In a Tuesday evening dispatch at the Associated Press (saved here for future reference, fair use and discussion purposes) on the status of U.S. foreign policy in Egypt, Bradley Klapper and Julie Pace either displayed an amazing level of clairvoyance or indulged in a level of fantasy ordinarily reserved for trips to Disneyland. I'm betting that it's the latter, that this AP report will in short order come to be seen as a complete journalistic embarrassment, and that the Obama administration is drinking from the same koolaid jug.
The good news is that they at least finally acknowledged a linkage that most of the rest of the establishment press has studiously ignored, namely that "After winning U.S. and worldwide praise (for brokering an Israel-Hamas ceasefire), Morsi immediately cashed in on his new political capital by seizing more power at home." But it's all downhill from there (bolds and numbered tags are mine):
The United States has been here before, praising an Egyptian leader for championing Israeli-Palestinian peace efforts while expressing concern over his commitment to democracy at home. But with options limited, the Obama administration is keeping its faith in President Mohammed Morsi. 
In a hectic week of Mideast unrest , Morsi emerged as America's key partner in working toward peace between the Jewish state and the Hamas leaders of the Gaza Strip, assuming a leadership role left vacant since Egyptian President Hosni Mubarak's ouster nearly two years ago.
After winning U.S. and worldwide praise, Morsi immediately cashed in on his new political capital by seizing more power at home. 
His actions are the latest reminder that Washington can't be sure where its relationship will stand with the Arab world's most populous country as it transitions from decades of secular autocracy. It's moving to a more democratic government, but one that is less pro-American than its predecessors. 
For now, the U.S. - as it did for years with Mubarak - wants to separate Morsi's domestic political maneuvers from his role as a Middle East mediator.
"We believe firmly that this needs to be resolved internally as part of a transition to democracy,"  White House Press Secretary Jay Carney said of Morsi's new decrees, which place him above any kind of oversight, including that of the courts.
After dropping its allegiance to Mubarak in February 2011, the United States had hoped to create a new, more sustainable Egyptian alliance, structured on the legitimacy of a truly representative government. To get there, it had to work with a recalcitrant military leadership unsure about handing over power to popularly elected Islamists. It is now left trying to persuade Morsi, a former member of the Muslim Brotherhood , to settle disputes with his opponents through negotiations.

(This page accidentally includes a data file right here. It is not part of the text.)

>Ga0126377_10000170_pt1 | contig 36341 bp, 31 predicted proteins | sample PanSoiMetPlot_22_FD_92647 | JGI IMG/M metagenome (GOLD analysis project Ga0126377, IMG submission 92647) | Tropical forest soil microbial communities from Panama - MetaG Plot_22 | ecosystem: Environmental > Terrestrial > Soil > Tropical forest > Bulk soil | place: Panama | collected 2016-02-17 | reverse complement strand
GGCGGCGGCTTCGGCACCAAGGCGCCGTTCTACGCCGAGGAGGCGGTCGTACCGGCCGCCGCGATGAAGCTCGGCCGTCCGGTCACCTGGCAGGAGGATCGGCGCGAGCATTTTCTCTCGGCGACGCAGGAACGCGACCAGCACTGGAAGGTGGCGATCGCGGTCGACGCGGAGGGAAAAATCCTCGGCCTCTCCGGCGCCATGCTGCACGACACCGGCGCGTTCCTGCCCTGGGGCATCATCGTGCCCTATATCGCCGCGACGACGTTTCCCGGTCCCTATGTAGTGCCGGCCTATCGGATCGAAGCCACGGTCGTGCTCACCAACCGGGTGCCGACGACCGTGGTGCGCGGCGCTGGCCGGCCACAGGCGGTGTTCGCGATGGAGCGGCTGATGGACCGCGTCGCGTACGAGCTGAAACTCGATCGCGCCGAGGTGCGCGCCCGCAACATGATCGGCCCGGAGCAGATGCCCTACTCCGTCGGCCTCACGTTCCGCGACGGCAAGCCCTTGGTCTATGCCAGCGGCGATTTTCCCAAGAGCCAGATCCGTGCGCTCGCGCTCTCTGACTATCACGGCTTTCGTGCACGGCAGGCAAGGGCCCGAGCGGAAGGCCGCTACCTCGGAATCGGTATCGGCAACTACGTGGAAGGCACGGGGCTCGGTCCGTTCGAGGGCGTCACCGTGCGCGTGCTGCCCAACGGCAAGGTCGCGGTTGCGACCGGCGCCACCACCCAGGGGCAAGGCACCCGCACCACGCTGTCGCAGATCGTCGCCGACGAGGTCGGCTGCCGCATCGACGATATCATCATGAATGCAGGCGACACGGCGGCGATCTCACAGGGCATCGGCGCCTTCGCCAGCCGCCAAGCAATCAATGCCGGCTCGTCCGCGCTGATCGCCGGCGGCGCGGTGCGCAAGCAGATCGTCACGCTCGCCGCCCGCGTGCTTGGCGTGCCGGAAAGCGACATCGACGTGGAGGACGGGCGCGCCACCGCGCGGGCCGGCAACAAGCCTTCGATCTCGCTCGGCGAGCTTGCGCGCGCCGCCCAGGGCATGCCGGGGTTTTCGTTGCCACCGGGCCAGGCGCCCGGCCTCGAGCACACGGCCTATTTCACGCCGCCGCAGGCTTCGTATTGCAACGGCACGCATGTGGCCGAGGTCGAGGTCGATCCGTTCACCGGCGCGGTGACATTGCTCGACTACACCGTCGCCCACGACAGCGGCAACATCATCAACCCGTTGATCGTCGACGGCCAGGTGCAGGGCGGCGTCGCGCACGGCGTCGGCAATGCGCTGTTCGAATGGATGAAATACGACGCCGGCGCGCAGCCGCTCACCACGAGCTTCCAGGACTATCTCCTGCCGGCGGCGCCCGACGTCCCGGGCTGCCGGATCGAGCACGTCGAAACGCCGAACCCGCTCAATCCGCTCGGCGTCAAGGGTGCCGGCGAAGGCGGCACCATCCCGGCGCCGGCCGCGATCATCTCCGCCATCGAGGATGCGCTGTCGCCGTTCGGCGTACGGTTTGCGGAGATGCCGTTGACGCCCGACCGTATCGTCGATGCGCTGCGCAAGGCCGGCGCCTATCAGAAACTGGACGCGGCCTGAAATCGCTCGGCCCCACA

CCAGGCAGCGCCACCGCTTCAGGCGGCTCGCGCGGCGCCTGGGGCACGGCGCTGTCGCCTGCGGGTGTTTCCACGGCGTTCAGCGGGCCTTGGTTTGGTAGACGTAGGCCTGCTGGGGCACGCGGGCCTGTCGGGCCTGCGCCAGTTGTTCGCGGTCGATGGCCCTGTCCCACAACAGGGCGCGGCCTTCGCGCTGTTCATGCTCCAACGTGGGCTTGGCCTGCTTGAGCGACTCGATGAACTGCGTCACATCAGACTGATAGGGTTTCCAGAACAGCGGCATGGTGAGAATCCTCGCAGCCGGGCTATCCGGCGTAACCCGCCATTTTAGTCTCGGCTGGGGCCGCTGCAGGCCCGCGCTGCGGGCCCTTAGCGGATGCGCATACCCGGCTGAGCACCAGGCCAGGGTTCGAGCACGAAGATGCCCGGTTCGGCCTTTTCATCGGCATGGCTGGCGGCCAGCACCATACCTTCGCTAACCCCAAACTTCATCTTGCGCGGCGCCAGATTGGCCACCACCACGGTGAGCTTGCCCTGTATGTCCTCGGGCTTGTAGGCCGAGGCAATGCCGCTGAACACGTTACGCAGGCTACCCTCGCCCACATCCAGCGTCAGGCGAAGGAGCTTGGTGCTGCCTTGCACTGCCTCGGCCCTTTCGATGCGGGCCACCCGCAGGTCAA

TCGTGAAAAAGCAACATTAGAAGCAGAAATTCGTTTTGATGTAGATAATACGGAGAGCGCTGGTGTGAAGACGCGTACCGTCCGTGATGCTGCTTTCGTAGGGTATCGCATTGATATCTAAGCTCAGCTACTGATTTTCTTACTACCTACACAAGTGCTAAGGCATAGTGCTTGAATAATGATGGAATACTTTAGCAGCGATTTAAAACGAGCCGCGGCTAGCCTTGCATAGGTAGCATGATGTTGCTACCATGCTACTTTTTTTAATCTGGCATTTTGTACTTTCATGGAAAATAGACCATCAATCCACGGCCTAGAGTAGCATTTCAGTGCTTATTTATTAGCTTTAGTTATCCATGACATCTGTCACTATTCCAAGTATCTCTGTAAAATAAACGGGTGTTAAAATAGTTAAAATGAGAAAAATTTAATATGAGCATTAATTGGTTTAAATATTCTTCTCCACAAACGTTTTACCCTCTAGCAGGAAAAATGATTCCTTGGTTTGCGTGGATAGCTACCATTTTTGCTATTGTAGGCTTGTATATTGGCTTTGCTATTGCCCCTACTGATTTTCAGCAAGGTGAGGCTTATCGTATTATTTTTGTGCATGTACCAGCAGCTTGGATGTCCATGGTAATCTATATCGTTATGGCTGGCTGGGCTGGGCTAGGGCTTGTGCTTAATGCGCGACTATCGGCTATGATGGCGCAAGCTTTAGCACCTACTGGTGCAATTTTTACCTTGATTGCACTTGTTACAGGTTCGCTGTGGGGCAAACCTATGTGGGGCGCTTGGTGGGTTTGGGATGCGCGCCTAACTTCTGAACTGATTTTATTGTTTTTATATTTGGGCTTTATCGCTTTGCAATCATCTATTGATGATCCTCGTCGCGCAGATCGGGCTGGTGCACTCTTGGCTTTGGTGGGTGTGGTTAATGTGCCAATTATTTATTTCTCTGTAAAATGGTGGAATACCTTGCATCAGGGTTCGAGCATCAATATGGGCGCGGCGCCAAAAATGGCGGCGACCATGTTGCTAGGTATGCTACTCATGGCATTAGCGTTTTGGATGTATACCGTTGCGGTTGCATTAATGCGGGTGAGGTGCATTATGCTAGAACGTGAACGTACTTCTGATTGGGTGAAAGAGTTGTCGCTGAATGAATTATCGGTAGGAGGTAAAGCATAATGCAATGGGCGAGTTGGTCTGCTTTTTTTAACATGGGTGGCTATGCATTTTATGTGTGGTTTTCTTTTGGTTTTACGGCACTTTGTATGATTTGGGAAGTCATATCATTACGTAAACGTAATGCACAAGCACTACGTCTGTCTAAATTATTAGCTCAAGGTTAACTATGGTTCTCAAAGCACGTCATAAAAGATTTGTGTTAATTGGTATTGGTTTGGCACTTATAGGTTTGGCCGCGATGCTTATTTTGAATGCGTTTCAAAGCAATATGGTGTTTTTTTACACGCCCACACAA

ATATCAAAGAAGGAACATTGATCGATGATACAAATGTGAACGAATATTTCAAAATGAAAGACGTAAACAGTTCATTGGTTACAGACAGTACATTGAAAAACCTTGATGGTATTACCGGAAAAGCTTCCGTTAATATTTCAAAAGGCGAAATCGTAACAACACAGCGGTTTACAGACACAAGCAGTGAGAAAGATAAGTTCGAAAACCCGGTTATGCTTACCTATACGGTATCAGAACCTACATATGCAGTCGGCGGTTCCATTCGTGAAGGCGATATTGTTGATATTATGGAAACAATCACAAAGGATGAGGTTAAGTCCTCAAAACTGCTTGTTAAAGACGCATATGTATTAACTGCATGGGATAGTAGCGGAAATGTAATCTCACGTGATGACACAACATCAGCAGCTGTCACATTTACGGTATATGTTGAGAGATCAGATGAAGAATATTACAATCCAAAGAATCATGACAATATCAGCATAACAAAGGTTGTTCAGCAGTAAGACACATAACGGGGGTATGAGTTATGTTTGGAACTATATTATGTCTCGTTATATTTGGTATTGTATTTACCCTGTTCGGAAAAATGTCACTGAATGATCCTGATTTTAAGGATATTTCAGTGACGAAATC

But the U.S. isn't sure how hard to push, given the tangible if halting progress toward democracy Morsi has made. 
 -- The Obama administration isn't just "keeping its faith" in Morsi. Barack Obama himself has not, as far as I can tell, condemned Morsi's power grab at all or taken meaningful negative action against him in any way.
 -- "Hectic"? How about "violent," or "deadly"? "Unrest"? How about "unprovoked Hamas attacks"? It really is something to see the press whitewash acts of war by those with whom it seems to have inexplicable sympathies.
 -- Finally, the obvious linkage, five days after it should have been reported in that way, and wasn't. It took the editorialists at the Wall Street Journal and Investor's Business Daily to break the ice on this obvious point.
 -- So a ruler seizing near absolute power is now a sign that a country is "moving to a more democratic government." For historical perspective, I wonder if the press wrote things up that way during the Pinochet military dictatorship which followed the assassination of communist Salvador Allende in Chile in the early 1970s? (To be clear that wasn't a sign of things "moving to a more democratic government" at the time either, though Chile did eventually get there.)
 -- Yep, the White House is drinking from the same koolaid jug as Bradley Klapper and Julie Pace.
 -- So when did Morsi leave the Brotherhood? The closest evidence I could find is that right after he was elected, he was said to be about to "resign as president of the Brotherhood's Freedom and Justice Party (FJP)." That isn't the same thing, guys. Morsi's Wikipedia entry describes him as "a leading figure in the Muslim Brotherhood." I can't come up with any evidence that the assertion is wrong.
 -- So a virtually absolute power grab is part of "tangible if halting progress toward democracy."
The hundred thousand or so anti-Morsi demonstrators currently making noise in Tahrir Square may turn out to be as ineffective as their freedom-loving comrades in Iran in 2009, when Obama and his administration pointedly avoided saying anything which might offend the regime in Tehran. Meanwhile, the Muslim Brotherhood has shrewdly decided not to demonstrate in support of Morsi as they had originally planned, because they know that a visible confrontation between them and true democracy advocates might generate really bad optics and regain world attention. It would not be unsafe to bet that the current demonstrations represent a lot of sound and fury which will ultimately signify nothing advancing democratic progress, and that Egypt is not so slowly heading in the direction of late-1970s Iran.
Let's come back to this in a few months to see if Klapper and Pace are truly clairvoyant about Egypt's moving towards "more democratic government" or mere dupes, i.e., the Islamist version of "useful idiots."
Cross-posted at BizzyBlog.com.